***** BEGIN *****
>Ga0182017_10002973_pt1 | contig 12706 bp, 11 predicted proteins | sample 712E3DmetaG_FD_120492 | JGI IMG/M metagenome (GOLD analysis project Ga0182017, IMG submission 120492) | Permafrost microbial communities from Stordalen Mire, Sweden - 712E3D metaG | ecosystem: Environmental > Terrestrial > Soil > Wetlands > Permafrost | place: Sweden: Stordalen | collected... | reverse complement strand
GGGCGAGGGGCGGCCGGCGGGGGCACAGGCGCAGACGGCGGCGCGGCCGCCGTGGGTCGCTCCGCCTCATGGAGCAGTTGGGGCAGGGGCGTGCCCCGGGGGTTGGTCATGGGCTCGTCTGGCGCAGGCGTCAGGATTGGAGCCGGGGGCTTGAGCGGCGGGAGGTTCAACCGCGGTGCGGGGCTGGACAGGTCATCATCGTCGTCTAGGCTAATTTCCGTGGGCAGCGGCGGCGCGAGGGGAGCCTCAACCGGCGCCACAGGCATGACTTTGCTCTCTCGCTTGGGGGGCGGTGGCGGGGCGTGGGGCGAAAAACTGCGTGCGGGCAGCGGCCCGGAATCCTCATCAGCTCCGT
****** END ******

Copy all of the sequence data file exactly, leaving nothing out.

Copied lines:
>Ga0182017_10002973_pt1 | contig 12706 bp, 11 predicted proteins | sample 712E3DmetaG_FD_120492 | JGI IMG/M metagenome (GOLD analysis project Ga0182017, IMG submission 120492) | Permafrost microbial communities from Stordalen Mire, Sweden - 712E3D metaG | ecosystem: Environmental > Terrestrial > Soil > Wetlands > Permafrost | place: Sweden: Stordalen | collected... | reverse complement strand
GGGCGAGGGGCGGCCGGCGGGGGCACAGGCGCAGACGGCGGCGCGGCCGCCGTGGGTCGCTCCGCCTCATGGAGCAGTTGGGGCAGGGGCGTGCCCCGGGGGTTGGTCATGGGCTCGTCTGGCGCAGGCGTCAGGATTGGAGCCGGGGGCTTGAGCGGCGGGAGGTTCAACCGCGGTGCGGGGCTGGACAGGTCATCATCGTCGTCTAGGCTAATTTCCGTGGGCAGCGGCGGCGCGAGGGGAGCCTCAACCGGCGCCACAGGCATGACTTTGCTCTCTCGCTTGGGGGGCGGTGGCGGGGCGTGGGGCGAAAAACTGCGTGCGGGCAGCGGCCCGGAATCCTCATCAGCTCCGT